When it comes to my children, I fear the last time: the last time my daughter will ask me to play with her in the bath before she's too embarrassed, the last time my son will hold my hand on the way to school or sit on my lap after dinner (before he literally crushes my ribs), and the last time any of them will agree to be seen with me in public, ever.
But without the passing of time, each moment would not be as precious. That's one of the great mysteries of life. We so much want the lifetime guarantee on everything from our kitchen counters to our kids. But it's the fleeting impermanence of every moment that makes it special. We live life in a muddle of contrasts and expectations. A sunny, spring day feels so good in Minnesota after a cold winter. But the same temperature is frustrating on a beach in Florida after you paid a thousand dollars to get there.
Kids are the best teachers when it comes to embracing the fleeting moments, from fun to challenging, happy to sad.
It recently struck me that I could quantify how many opportunities I have left with my kids. For example, if I only get out to the ice rink to play hockey with my nine-year-old son two times in a winter, on average, then I may only have eighteen chances left in my life (assuming he'll even want to play with his old man when he's sixteen or seventeen). It's a sobering thought. But it's also a good motivation on those cold days when my son walks into the office with his hockey stick and a big smile, and my gut reaction is, not right now.
But quantifying everything can be downright scary, and emotionally dangerous. It encourages a clinging mentality, like that old friend who now spends all your time together telling those back-in-the-day-when-things-were-more-fun stories.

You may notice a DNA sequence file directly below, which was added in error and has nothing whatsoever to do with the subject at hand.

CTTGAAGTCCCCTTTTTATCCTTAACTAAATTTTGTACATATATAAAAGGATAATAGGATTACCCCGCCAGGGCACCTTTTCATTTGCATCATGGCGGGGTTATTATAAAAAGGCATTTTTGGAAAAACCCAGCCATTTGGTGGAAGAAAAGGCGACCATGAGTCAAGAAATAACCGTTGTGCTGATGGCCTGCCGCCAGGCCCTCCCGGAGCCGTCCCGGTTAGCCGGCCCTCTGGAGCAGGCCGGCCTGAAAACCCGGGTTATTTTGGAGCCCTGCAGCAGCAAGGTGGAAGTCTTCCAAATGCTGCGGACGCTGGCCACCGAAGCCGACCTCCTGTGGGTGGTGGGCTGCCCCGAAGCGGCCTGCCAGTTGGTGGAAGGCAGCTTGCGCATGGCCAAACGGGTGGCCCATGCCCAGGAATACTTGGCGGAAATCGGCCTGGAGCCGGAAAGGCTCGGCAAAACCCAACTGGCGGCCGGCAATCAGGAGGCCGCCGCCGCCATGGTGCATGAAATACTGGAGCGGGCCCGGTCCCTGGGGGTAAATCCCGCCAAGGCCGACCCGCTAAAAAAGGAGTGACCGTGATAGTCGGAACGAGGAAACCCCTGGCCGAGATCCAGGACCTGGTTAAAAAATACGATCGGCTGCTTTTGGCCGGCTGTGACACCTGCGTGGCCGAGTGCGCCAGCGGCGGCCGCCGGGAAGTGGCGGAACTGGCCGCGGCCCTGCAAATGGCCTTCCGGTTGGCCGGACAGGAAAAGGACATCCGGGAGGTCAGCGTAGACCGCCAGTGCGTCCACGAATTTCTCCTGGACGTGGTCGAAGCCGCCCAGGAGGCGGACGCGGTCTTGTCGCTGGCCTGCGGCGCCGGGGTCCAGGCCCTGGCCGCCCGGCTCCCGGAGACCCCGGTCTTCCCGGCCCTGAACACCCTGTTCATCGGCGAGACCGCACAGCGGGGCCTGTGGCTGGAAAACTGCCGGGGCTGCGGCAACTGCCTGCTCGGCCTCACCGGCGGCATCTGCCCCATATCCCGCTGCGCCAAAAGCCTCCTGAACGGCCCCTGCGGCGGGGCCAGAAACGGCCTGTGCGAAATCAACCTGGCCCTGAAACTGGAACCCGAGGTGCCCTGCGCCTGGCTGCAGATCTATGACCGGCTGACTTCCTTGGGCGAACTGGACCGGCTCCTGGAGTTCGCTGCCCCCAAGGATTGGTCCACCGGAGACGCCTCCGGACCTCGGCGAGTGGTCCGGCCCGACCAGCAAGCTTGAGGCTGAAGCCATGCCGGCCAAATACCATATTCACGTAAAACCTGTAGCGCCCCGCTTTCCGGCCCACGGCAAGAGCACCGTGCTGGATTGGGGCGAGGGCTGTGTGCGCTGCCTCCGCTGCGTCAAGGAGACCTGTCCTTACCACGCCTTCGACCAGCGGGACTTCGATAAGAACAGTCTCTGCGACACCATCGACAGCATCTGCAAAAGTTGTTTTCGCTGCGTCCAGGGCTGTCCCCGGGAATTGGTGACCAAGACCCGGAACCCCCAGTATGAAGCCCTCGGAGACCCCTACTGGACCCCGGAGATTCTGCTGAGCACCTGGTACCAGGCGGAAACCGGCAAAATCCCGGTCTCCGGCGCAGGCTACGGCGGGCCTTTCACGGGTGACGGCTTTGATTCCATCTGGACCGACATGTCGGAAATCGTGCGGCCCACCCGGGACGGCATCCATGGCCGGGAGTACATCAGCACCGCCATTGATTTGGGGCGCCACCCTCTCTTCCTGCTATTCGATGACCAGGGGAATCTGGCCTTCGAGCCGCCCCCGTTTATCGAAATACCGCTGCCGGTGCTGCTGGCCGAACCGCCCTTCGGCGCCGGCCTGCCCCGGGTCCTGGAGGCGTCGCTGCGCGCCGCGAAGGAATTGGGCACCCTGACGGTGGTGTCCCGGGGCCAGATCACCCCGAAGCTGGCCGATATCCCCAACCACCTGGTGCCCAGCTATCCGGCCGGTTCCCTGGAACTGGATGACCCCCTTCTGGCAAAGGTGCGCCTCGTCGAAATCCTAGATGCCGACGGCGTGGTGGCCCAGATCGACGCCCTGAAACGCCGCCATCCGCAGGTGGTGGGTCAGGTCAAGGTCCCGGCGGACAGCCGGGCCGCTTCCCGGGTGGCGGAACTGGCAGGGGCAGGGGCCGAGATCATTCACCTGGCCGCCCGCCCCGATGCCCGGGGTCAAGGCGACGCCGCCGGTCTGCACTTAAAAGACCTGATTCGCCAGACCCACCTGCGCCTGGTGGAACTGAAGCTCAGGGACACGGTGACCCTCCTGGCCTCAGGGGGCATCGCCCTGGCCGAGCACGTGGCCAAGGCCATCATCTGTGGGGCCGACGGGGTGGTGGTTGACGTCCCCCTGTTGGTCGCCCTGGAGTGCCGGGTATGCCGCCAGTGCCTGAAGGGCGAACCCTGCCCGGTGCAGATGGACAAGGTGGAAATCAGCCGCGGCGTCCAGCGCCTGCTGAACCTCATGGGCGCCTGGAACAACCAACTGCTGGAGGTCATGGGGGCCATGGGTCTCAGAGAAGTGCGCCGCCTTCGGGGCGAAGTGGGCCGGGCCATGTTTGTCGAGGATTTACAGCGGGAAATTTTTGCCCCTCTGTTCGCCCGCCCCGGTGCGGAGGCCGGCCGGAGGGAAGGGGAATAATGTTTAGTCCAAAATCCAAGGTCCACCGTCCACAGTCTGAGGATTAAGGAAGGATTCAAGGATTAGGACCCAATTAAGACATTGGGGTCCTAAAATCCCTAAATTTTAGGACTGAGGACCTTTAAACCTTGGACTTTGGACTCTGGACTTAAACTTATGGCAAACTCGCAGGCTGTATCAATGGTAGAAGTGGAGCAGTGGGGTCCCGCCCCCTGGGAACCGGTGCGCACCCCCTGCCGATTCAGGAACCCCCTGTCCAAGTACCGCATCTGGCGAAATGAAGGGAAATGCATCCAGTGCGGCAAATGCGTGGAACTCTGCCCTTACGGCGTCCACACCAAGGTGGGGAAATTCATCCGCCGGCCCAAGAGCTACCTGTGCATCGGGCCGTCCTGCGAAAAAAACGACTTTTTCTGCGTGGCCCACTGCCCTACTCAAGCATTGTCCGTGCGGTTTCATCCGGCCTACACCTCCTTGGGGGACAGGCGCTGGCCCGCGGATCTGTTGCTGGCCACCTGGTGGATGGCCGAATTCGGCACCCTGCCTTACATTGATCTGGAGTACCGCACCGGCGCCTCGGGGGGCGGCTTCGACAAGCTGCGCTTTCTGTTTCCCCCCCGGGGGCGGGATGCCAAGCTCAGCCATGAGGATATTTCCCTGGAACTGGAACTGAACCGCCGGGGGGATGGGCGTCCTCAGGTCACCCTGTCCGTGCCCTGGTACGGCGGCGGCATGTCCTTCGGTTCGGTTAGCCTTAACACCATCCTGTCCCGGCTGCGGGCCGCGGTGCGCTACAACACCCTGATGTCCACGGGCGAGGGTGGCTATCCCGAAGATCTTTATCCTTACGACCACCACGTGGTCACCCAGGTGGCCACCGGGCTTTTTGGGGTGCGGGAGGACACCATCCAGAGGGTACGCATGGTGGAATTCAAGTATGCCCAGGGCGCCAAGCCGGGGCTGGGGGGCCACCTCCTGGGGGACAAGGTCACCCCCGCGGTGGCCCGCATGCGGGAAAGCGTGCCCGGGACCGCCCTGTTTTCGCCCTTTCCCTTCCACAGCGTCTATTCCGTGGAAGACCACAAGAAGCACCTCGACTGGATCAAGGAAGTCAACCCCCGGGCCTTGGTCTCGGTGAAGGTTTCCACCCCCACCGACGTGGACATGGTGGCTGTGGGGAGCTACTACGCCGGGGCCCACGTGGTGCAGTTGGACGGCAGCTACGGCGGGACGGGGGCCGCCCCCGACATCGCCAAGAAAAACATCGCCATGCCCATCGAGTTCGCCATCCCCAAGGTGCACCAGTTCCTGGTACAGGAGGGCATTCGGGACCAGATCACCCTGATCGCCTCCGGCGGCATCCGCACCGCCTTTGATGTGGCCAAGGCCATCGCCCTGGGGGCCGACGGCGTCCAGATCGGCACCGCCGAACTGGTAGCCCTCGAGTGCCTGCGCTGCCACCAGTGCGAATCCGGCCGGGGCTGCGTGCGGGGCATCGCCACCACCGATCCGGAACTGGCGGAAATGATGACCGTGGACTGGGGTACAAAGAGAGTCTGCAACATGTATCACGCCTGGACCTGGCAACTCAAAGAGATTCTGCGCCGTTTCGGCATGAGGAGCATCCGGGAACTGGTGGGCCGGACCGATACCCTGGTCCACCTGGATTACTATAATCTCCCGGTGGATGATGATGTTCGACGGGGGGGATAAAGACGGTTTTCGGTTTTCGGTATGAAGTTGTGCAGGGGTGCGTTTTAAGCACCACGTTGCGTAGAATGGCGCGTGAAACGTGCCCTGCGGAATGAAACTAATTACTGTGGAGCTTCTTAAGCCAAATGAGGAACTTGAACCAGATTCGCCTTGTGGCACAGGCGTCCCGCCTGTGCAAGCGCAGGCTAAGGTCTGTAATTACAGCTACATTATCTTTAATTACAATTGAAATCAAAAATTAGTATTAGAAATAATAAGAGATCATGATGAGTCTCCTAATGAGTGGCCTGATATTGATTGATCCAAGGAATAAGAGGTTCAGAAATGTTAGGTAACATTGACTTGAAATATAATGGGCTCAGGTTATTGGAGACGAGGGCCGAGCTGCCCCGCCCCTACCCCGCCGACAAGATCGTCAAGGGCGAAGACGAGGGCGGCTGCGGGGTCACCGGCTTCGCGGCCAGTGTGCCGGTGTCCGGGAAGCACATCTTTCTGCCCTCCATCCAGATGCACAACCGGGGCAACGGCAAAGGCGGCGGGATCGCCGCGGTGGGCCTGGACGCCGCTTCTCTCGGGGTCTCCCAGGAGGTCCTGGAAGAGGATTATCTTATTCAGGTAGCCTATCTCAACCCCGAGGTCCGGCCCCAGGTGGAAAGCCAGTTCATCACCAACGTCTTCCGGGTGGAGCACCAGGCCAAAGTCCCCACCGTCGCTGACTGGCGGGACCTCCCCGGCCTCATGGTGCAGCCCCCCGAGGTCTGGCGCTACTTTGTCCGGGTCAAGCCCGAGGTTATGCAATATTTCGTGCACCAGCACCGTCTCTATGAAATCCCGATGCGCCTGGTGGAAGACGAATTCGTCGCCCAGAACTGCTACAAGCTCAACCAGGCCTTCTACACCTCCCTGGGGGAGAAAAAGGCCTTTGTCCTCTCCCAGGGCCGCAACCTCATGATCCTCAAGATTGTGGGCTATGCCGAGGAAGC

And speaking of clinging, for years my wife and I have joked about freezing our daughter. She's our last of three, and she is sometimes just so sweet and cute and perfect (don't tell her older brothers) that the thought of her even growing another day, let alone a few years is unbearable (Dear Lord, can she skip being a teenager?). We want to keep her this way, right now, this moment, forever.
Unfortunately, we've talked with doctors and cryogenic sleep experts, but can't come up with any viable options. She keeps growing. We can't stop it. And each new day, week, month is equally challenging and beautiful, and we say, again, that this is the day, let's freeze her now. But we can't. Time passes. And this could be the last time. But without this last time, how will I know what amazing firsts are yet to come?
My wife wrote an amazing song, which says this all much better. Our band, The Falderals, just finished recording the track, along with a very personal video. We're excited to share it. It's the first in a series of songs we've written for a forthcoming, kid-friendly folk album about the fears, pains, joys, and wonders of growing up. Check out "Baby's Breath," and let us know what you think.
This post originally appeared on Tall Tree Grows Deep, a site devoted to creating and sharing resources that inspire contemplation, creativity, mindfulness, deep-thinking, compassion, and (awe)someness in young people of all ages.